According to the Lobbying Act legislation, charities spending more than £20,000 per annum in England or £10,000 in the rest of the UK, are required to register with the Electoral Commission.

Rick
12 May 2015

The rules obviously don't apply in Scotland, judging by the comments, often vitriolic and personal, from SNP supporters within charity organisations. Whilst making no secret of connections to charities, many Facebook users have actively campaigned for the SNP, and derided people of different political persuasion. This is particularly inappropriate for officers of charities working with children who can be indoctrinated . Like everyone, charity workers are entitled to vote for who they want, but they should not be attempting to influence voters whilst being paid by many of those same voters.

Jeremy Barker
13 May 2015
Response to [Rick]

I think there is a clear difference between a message being sent through Twitter or Facebook from an account associated with a charity (which may be subject to the lobbying rules) and a message sent from a private individual's account who happens to mention they are connected with a charity (which I seriously doubt the rules could ever apply to).

Provided I do not do so as part of my employment and do not hold out that I am acting on behalf of the charity I work for, I see no reason at all why I should not try to influence how people vote. It's not like working in a politically restricted position in the Civil Service or local government.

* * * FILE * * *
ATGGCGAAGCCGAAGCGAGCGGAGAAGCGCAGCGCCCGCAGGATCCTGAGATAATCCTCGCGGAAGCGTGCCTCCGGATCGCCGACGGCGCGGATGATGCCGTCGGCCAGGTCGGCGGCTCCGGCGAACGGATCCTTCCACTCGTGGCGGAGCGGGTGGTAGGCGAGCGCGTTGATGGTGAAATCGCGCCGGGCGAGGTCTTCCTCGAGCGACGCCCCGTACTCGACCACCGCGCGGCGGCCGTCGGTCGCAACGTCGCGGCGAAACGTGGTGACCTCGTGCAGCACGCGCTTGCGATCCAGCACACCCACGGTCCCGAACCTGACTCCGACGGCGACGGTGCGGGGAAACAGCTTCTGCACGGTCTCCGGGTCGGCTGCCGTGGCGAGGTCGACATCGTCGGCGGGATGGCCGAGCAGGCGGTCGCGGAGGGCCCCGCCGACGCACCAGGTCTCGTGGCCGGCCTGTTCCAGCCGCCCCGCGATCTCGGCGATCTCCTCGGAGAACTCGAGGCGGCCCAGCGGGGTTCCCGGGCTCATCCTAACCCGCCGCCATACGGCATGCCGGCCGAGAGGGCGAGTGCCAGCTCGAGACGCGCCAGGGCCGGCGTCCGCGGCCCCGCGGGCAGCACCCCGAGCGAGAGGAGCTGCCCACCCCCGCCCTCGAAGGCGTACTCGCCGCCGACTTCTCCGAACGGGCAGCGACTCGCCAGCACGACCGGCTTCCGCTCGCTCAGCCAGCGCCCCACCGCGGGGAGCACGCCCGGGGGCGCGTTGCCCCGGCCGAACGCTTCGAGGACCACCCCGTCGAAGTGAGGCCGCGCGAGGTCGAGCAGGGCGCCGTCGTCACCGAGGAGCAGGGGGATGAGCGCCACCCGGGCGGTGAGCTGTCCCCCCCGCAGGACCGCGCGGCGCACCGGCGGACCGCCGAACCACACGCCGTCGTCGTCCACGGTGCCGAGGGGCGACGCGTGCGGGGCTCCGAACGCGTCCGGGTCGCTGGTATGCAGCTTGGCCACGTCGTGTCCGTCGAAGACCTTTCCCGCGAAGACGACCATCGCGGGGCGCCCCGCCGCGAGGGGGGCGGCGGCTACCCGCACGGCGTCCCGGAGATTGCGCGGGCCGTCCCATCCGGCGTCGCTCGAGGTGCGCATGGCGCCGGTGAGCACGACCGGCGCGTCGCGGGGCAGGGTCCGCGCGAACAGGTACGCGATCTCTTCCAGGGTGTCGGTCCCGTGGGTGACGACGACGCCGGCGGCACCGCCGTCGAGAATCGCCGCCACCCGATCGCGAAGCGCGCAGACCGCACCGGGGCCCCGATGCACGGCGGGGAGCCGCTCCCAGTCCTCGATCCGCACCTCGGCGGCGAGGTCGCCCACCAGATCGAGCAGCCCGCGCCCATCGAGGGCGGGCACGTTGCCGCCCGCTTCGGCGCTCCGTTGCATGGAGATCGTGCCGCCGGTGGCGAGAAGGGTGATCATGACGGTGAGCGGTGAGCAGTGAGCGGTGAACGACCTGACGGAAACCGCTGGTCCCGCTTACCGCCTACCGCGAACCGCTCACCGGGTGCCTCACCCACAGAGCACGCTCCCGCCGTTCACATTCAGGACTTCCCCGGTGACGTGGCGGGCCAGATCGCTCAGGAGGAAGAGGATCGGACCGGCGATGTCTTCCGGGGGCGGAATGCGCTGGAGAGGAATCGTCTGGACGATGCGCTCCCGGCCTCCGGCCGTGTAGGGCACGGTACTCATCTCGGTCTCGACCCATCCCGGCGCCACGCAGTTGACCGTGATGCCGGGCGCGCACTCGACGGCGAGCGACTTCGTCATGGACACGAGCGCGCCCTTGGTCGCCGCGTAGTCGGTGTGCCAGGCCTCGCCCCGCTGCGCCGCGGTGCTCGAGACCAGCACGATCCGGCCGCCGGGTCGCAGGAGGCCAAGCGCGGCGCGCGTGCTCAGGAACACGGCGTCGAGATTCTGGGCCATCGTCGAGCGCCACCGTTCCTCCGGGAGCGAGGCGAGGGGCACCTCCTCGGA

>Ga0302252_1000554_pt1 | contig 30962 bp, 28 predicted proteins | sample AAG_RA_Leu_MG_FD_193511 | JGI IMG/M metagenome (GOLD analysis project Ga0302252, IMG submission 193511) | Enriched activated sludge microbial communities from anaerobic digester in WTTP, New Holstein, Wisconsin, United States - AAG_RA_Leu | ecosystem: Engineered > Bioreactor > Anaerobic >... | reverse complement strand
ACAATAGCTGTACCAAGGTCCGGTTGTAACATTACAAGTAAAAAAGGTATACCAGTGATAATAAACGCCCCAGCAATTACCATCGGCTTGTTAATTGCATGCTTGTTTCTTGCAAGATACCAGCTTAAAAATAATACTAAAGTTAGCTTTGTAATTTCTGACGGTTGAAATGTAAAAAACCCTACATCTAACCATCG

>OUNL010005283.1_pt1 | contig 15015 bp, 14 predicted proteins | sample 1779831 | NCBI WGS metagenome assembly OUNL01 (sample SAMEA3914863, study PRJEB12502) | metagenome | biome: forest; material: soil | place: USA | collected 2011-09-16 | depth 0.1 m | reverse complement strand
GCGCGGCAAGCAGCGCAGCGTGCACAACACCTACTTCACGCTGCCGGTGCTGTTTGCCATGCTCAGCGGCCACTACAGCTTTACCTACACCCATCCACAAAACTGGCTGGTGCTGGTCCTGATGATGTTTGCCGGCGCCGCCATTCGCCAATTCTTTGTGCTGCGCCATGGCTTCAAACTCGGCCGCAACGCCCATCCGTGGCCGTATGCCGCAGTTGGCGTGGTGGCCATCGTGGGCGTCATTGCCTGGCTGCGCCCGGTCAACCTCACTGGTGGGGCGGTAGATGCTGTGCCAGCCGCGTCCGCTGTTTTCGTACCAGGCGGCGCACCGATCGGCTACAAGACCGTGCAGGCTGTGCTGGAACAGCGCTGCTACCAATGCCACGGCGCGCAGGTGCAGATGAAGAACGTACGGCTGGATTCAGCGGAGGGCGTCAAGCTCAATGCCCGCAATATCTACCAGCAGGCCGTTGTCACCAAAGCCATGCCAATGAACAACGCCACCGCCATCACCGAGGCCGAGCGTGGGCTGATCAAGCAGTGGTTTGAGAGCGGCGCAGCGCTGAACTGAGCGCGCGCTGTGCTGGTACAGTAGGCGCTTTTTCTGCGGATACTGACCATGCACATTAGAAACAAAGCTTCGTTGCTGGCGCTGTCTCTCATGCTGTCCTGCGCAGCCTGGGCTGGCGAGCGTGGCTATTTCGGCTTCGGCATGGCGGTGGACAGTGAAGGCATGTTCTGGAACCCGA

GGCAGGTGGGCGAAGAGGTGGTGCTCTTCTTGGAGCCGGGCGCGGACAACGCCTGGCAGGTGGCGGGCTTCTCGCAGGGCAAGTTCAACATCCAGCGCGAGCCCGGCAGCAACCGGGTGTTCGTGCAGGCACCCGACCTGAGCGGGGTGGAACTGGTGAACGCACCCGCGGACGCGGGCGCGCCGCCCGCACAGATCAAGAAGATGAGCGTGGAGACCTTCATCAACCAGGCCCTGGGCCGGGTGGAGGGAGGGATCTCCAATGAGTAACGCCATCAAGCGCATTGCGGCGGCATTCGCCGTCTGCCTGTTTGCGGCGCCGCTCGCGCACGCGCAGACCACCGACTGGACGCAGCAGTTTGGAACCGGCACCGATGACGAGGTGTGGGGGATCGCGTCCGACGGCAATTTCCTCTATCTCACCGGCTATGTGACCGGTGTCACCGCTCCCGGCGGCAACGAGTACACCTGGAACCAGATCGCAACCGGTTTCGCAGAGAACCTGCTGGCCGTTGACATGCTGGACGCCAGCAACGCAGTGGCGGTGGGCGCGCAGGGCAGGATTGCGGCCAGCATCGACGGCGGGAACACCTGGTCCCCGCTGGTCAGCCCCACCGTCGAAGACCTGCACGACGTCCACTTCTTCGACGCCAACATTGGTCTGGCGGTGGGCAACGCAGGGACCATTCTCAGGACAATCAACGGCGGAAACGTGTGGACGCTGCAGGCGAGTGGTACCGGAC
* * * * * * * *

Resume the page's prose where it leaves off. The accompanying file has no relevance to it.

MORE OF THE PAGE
Flora
Marketing Manager
MAP
17 Oct 2014

I'm a fundraiser. I also happen to be a local Councillor. And I use twitter. Does this mean that when I use twitter to talk about local politics it is going to impact on whichever charity I happen to be employed by at the time? ridiculous.

Gordon Hunter
Director
Lincolnshire Community Foundation
13 Oct 2014



Ridiculous and could not possibly be enforced except, perhaps, in China.

Kathy Evans
CEO
Children England
13 Oct 2014

Now I wonder whether the management time taken to monitor, record and calculate the cost of all staff [re]tweeting time on 'relevant' campaign subjects, also counts as campaign expenditure?

Fiona Ellis
Trust Manager
Millfield House Foundation
13 Oct 2014

Mr Kafka, welcome back! Are we sure this isn't some form of satire?

Kathy Evans
CEO
Children England
13 Oct 2014

Proof if proof were needed that bad law becomes even worse practice. Unfortunately this takes things into the the realm of the ridiculous.

If all charities will seriously be expected to do this in order to assess whether they meet the threshold for registration in the first place, then all I can say is that the law has just been proved completely unworkable, even for those who are keen to comply.

Leon Ward
Trustee
13 Oct 2014

The Electoral Commission clearly has too much money and time on its hands to produce ridiculous equations to calculate this nonsense. They have lost the plot.

And, Facebooking? Facebook is not a verb.